Akbar joined new war time raised 40th Cavalry as Second Lieutenant.  This regiment was raised in April 1918 by Lieutenant Colonel James Robert Gaussen D.S.O. of 3rd Skinner’s Horse. Ist Skinner’s Horse contributed one squadron, 3rd Skinner’s Horse two squadrons and 7thHariana Lancers one squadron for 40th Cavalry. Final composition of the regiment was one squadron of Rajputs and half squadron each of Jats, Sikh, Dogra and Hindustani Mussalmans. Nephew of His Highness Agha Khan, Captain Aga Cassim Shah (originally from 3rd Horse) was one of the squadron commanders of the regiment at that time. In December 1920, Akbar was Quarter Master (QM) of the regiment.  40th Cavalry was disbanded in 1921.  In 1921-22 re-organization, 11th Cavalry and 12thCavalry were amalgamated and Akbar was transferred to 11th /12thCavalry.  This new amalgamated regiment was named 5th King Edward’s Own (KEO) Probyn’s Horse. Akbar served with 5th Probyn’s Horse from 1922 to 1934 and was regiment’s Quartermaster from 1927 to 1931.  In May 1934, he transferred to Ist Battalion of 14th Punjab Regiment (now 5 Punjab Regiment of Pakistan army) and participated in the Mohmand Operation.  He served as battalion’s adjutant.  A year later, he was attached to the Royal Indian Army Service Corps (RIASC) to which he transferred on 5 February 1936 and served in Waziristan operation in 1937. His newly commissioned brother Muhammad Anwar Khan was also serving in Waziristan with 4th Field Company.  In 1940, he went to France with Force K6 in France.  He was second-in-command (2IC) of No 25 Animal Transport (AT) Company.   This force was evacuated to UK and then returned to India.  He later served in the Burma Theatre.  He used the suffix of ‘Rangroot’ after his name highlighting his rise from the ranks. He was also known as Akbar Khothianwala and Akbar Khaccharwaladue to his service with mule companies of service corps.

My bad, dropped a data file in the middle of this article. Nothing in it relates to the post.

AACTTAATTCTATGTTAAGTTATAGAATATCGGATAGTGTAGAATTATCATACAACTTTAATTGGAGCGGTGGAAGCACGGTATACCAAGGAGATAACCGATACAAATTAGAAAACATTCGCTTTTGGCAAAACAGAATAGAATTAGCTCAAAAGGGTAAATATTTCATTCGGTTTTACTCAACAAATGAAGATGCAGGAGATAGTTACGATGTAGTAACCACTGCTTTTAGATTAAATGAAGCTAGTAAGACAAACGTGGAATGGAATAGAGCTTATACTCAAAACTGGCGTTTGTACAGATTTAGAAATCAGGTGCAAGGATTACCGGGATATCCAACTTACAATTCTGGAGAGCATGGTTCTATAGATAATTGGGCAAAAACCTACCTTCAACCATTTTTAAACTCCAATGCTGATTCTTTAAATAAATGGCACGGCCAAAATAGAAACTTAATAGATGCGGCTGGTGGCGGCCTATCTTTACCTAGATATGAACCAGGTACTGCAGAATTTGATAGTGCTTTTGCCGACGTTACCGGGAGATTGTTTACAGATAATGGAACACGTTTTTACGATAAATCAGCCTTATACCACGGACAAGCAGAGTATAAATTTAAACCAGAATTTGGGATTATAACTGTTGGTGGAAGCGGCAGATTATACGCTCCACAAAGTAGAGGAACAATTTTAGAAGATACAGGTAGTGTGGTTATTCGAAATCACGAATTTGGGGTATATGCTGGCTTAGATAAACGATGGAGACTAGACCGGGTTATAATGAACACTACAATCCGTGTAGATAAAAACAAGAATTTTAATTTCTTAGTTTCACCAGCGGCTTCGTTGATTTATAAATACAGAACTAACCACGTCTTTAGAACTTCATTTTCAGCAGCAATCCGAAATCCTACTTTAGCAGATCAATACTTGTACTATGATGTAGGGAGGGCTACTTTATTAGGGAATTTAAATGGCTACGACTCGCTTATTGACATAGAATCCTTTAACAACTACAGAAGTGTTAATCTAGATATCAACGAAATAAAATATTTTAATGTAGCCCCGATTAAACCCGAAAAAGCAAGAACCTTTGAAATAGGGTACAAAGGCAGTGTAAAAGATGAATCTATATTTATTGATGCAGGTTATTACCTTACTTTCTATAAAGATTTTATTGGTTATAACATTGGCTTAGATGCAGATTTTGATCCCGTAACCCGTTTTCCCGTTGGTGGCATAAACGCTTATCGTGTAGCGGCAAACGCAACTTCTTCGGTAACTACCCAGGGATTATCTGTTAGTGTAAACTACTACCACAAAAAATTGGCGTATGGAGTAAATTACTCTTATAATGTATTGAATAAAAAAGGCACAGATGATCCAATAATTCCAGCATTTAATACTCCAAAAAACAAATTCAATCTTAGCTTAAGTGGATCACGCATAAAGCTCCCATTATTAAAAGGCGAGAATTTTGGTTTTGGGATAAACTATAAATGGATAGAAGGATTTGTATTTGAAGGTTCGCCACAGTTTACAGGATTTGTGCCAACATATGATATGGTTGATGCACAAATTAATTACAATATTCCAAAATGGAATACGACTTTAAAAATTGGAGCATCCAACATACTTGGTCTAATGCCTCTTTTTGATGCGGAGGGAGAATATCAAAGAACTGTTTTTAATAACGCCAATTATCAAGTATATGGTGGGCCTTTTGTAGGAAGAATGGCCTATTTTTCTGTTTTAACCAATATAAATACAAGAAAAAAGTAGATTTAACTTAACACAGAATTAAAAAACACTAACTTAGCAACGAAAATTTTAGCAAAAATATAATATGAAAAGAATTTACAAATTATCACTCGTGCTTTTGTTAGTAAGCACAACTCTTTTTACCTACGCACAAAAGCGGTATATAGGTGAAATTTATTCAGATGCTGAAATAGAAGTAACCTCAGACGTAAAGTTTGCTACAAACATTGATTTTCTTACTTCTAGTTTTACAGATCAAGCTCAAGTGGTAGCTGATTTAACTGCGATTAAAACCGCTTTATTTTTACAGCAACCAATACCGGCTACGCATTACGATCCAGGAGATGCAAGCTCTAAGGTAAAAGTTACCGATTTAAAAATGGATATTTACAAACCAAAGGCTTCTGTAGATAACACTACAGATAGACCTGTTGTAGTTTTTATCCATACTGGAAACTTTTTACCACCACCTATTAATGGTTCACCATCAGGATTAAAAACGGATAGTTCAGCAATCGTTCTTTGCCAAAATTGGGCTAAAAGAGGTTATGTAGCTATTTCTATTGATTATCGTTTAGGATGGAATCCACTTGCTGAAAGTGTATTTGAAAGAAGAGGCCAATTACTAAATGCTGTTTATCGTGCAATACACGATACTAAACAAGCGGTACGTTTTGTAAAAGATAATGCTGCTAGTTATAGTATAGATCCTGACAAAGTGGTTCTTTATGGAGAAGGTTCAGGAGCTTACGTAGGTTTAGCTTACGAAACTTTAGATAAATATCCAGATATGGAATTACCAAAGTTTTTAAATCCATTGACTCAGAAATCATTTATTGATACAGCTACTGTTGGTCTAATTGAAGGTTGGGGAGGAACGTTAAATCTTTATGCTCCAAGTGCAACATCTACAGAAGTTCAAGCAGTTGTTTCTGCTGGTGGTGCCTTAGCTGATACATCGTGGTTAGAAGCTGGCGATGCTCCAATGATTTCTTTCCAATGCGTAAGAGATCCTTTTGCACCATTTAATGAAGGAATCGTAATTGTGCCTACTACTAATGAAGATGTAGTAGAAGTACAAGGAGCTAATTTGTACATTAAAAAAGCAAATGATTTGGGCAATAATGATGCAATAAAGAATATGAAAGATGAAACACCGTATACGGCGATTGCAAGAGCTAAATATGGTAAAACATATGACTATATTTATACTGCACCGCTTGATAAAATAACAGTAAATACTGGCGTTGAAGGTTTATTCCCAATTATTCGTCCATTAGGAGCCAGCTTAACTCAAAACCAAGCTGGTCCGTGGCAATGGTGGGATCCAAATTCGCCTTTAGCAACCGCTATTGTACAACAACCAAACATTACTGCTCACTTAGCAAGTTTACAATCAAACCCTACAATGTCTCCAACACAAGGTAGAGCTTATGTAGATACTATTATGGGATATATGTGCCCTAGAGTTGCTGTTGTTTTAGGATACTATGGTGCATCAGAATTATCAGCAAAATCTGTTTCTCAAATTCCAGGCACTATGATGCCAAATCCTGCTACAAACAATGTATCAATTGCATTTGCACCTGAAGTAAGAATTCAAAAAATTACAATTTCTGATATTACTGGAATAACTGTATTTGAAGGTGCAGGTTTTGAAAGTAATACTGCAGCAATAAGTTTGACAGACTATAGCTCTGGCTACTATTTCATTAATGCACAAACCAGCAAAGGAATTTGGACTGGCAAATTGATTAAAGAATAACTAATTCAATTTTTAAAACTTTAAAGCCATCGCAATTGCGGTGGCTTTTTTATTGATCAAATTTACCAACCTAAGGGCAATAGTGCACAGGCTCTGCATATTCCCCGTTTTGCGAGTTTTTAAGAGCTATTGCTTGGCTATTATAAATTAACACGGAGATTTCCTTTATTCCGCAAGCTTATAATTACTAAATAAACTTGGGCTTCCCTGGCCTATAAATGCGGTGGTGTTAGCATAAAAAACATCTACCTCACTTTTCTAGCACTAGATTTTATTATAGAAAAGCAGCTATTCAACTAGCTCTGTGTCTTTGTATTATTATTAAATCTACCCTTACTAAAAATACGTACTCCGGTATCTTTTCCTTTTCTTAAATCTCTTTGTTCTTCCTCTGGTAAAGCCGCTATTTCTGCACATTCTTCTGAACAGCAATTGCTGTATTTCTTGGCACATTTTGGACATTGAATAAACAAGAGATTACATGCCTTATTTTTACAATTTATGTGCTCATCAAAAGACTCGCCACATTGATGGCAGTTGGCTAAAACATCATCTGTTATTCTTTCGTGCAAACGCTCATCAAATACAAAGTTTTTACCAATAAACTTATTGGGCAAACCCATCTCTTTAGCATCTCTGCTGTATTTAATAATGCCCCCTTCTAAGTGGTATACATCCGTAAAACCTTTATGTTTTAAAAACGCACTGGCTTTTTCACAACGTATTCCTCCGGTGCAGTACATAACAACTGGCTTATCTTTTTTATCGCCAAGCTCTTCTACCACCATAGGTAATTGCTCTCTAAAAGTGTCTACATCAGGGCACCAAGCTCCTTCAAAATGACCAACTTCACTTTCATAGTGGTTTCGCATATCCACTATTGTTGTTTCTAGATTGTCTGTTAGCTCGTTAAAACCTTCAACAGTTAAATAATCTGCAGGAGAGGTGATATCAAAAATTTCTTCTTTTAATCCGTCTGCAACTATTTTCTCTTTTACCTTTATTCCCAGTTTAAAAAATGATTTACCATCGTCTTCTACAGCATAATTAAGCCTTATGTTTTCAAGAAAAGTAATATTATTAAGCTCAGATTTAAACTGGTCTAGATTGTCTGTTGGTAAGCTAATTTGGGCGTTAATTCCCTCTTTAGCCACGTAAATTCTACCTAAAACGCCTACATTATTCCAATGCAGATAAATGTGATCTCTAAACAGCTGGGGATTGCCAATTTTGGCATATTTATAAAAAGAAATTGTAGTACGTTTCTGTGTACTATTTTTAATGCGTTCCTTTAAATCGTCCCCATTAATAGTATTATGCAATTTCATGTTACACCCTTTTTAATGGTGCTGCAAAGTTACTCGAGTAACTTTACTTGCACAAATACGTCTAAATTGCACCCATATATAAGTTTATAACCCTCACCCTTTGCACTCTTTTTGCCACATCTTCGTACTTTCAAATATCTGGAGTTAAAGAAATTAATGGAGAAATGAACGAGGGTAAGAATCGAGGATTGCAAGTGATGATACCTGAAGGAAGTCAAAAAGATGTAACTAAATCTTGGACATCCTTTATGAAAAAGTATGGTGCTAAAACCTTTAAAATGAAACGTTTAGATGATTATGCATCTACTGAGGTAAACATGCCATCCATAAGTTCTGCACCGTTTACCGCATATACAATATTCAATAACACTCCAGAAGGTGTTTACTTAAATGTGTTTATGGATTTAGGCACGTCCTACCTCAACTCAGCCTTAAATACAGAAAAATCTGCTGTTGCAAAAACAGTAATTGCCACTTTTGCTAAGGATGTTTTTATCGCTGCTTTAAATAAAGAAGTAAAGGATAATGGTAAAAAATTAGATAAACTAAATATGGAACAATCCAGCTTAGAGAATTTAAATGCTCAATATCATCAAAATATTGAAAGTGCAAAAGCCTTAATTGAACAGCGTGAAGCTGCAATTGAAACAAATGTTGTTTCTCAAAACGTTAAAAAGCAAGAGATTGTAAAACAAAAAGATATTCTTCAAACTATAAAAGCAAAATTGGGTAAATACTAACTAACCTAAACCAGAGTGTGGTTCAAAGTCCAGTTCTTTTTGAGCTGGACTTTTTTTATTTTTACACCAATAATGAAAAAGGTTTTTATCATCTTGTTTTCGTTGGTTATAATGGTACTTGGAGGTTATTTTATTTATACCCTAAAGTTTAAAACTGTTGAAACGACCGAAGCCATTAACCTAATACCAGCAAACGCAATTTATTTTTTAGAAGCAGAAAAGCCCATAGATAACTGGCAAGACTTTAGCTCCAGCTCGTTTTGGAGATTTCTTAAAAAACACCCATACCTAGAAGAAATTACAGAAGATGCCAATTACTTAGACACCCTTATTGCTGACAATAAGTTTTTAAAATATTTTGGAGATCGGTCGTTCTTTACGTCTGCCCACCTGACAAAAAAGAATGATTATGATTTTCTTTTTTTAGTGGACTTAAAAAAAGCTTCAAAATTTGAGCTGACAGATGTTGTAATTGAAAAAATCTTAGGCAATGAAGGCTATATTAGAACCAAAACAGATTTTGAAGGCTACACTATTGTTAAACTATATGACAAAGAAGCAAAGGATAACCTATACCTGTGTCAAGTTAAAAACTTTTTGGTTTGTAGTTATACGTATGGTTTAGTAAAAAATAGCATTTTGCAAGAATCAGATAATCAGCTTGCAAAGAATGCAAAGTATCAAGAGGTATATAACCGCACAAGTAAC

Photograph: Courtesy of Major General ® Syed Ali Hamid from the album of his father Major General ® Shahid Hamid. 


    In April 1946, C-in-C Field Marshal Claude Auchinleck presided over a selection board. Several Indian officers were recommended for senior appointments to prepare them for command when British left.  Akbar was recommended by the selection board to be Army Commander but it was probably to have a Muslim among the senior ranks of an Indianized army and not for professional excellence.  Akbar was the only senior Muslim officer at Brigadier rank while the remaining six recommend for promotions and coveted postings were Hindus. Kodandera Cariappa, Rajindra Sinhji and Nathu Singh were recommended for army commander posts.  S. S. M. Srinagesh was recommended for Chief of General Staff (CGS), Ajit Anil Rudra as Adjutant General (AG) and Bakhshish Singh Chimni as Quarter Master General (QMG). 





    Photograph: Courtesy of Major General ® Syed Ali Hamid from the album of his father Major General ® Shahid Hamid. 


    On 15 August 1947, Akbar was promoted Major General and appointed head of the formation called Sind and Baluchistan area.  It was later re-designated Sind area and on 1 January 1948, it was re-designated 8th Division. Karachi sub area was designated 51st Brigade on 1 November 1947 and Quetta sub area re-designated 52nd Brigade in September 1948.  8th Division headquarter was in Karachi and in May 1948, headquarter was moved to Quetta.  Akbar was in command during all these transitions.  His Indian Army (IA) number was 90 and Pakistan Army (PA) number was 1 as he was the senior most officer of Pakistan army. He retired on 7 December 1950 handing over command of 8th Division to Major General Adam Khan. In June 1930, he was appointed Member of the Order of the British Empire (MBE).